I spent years blogging about social media, trying to think about ways to drive mainstream adoption. When we reached the tipping point I had to ask "what now?" but still managed to find things to write about for a while.

But, for the last several years, I have become increasingly disenchanted with social networks, and the way they operate, leading to the deletion of my Google Plus account and shuttering of my Twitter profile.

I can't help but, personally, make a parallel with religion.

I was raised Catholic, went to church and Sunday school, and was confirmed at the age of 9. But it was not my choice, I was railroaded through it all out of a sense of duty.

Confirmation is supposed to be when you are saying that this is the path for you, a conscious devotion, but that's when I said I didn't believe and wasn't going to go any more.

I don't dislike religion per se, people can believe whatever they want, but I resent organised, hierarchical religion full of dogma and doctrine.

Individuality is frowned upon and you can't do things your way without being considered a pariah.

James' post about social co-opting identity spoke to me on multiple levels; individuals are absorbed into the homogeneous mass that is the stream to serve nothing more than the greater good.

We are just content and clicks, entries and engagement, virtually indistinguishable from any other. Beholden to the almighty algorithm we willingly stand in line, just another user, waiting to receive our digital communion.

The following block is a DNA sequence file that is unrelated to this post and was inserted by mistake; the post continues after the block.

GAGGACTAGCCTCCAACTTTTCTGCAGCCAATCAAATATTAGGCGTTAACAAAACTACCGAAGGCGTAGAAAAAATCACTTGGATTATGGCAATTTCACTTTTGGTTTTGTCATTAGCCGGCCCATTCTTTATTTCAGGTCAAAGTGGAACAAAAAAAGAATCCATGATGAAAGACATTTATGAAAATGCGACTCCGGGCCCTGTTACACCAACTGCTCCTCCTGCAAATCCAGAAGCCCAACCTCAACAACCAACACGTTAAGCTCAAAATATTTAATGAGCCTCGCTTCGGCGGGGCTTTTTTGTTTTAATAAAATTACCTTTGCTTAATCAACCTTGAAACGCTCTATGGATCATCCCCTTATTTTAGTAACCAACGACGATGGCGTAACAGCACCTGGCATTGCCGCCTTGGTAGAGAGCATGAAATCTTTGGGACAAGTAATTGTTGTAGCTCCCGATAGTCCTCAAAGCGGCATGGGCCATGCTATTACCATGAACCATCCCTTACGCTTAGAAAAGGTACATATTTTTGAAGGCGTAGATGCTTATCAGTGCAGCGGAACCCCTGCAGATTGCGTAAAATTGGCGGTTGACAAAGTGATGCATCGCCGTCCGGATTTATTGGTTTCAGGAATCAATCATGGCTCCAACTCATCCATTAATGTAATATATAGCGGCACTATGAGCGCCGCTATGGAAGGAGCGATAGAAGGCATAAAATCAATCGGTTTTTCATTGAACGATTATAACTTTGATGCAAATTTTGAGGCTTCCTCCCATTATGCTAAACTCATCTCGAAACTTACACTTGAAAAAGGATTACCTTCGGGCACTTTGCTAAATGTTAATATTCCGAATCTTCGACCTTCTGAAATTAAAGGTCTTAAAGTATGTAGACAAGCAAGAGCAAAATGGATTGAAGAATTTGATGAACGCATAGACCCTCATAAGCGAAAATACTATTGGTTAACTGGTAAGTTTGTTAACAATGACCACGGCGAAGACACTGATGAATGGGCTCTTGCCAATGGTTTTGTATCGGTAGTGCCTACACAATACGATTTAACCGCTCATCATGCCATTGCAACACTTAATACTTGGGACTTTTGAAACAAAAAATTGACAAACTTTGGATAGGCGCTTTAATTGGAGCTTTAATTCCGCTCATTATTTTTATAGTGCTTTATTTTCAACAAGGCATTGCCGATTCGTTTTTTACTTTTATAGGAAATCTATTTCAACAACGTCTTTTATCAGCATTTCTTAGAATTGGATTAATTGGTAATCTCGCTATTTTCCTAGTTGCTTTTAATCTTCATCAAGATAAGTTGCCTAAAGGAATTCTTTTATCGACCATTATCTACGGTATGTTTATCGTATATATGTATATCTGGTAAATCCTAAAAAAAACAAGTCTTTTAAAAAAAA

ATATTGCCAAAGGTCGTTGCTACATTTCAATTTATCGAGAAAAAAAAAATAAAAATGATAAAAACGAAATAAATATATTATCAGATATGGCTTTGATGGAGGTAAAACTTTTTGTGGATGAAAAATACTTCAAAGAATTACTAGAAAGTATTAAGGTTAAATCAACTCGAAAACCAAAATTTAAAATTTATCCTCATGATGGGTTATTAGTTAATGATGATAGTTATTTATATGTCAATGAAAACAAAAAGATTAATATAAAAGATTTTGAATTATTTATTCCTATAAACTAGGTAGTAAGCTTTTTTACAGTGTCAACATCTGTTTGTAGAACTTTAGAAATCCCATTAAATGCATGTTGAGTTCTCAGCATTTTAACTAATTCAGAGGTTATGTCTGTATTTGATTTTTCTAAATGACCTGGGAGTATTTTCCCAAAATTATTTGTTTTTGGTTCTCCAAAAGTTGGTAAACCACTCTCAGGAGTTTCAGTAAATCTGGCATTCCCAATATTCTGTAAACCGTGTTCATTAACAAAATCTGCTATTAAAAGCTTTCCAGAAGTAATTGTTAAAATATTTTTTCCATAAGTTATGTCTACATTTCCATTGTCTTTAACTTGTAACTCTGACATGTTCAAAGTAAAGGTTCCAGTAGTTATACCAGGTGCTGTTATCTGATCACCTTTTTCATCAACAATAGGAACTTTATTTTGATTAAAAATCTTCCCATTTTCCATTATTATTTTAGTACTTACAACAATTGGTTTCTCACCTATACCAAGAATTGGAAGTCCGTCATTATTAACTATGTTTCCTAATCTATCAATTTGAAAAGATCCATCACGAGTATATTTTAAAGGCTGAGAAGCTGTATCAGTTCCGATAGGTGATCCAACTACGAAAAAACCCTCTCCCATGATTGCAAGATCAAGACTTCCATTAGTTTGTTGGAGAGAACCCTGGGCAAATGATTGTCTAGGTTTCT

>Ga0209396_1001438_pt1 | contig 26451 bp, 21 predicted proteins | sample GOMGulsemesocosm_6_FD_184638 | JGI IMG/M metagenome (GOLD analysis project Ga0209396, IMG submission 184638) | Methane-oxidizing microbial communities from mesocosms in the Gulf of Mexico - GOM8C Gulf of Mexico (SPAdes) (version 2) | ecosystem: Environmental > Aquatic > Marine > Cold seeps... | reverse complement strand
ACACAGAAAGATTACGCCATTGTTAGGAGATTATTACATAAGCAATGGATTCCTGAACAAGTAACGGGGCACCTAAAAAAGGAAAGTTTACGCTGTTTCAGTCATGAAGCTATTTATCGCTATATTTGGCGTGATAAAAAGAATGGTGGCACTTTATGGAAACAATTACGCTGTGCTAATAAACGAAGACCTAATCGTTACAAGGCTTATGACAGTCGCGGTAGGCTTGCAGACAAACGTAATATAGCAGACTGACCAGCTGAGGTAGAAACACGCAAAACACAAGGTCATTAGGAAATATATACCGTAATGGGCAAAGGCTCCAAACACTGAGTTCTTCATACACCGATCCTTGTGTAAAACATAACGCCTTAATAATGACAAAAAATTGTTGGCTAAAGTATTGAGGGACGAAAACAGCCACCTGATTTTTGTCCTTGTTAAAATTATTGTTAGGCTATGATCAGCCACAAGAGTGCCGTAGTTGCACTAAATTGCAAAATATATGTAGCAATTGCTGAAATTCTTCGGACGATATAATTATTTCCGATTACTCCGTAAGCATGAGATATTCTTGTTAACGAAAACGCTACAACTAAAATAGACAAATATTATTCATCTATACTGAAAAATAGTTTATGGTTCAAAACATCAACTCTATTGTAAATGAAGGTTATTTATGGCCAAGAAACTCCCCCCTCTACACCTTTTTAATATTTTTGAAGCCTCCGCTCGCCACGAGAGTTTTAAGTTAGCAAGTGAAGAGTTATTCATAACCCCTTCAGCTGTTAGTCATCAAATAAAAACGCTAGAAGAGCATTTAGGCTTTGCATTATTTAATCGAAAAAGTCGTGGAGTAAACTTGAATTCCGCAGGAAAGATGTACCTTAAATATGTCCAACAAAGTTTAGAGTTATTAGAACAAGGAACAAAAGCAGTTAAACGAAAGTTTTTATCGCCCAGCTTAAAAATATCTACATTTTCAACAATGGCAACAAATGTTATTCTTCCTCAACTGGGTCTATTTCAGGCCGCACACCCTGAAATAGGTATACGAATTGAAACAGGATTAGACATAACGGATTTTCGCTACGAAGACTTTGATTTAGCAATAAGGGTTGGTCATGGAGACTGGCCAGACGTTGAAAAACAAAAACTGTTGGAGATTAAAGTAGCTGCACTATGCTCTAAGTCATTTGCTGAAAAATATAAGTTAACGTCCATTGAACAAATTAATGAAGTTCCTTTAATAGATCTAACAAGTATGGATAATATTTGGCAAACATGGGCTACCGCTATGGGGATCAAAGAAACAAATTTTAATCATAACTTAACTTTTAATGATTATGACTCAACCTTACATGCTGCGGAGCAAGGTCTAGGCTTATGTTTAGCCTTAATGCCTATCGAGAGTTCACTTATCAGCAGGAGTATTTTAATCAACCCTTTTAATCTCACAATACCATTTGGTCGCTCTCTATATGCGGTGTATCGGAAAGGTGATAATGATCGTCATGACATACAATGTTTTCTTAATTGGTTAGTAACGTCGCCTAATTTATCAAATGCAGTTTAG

Unless we do something about it.

In the push for mainstream adoption that which should celebrate our individuality instead consigns us to anonymity.

What's the old saying? Be careful what you wish for, you might just get it!

  1. frank says: #
    @colinwalker I would retweet you if I could here πŸ˜‰ But your post struck a nerve. I totally agree and feel the same way. It looks we even walk the same path (social media, church etc) so thanks for giving me the words to say how I feel as well. Appreciated!
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  2. For what it’s worth, I’m a Christian and I’m not overly fond of organised, hierarchical religion either–not least of which because, in the case of Christianity at least, it doesn’t reflect the organic nature of the early Church described in the book of Acts. (I’m part of a small, informal, home-based fellowship myself.)

    I’m also not a fan of forcing kids to do stuff. Although my wife and I pray and talk with our kids about God a lot, we also encourage them to ask questions and never force them to participate in church. I agree that it should be their choice. If they find expression of faith in their lives, we want it to be real, not secondhand or a product of coercion.

    I hear you about individuality too. I’ve struggled with that, in the context of my faith (and my church experience), but I’ve come to the conclusion that the church has (wrongly) tried to use external control (read: rules) to bring about changes in people’s lives that only God can bring about, and in doing so has created a culture of conformity. Certainly God wants to deal with our self-centredness, but not remove our individuality. He made us (from my point of view anyway), after all!

    And, of course, you’re singing to the choir about social media. πŸ™‚

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    1. Colin Walker says: #
      That’s a fantastic outlook, Chris. Thanks for the comment.

      I normally avoid subjects like this as you’re never sure of how people are going to react. If only more people could have such a sensible approach.

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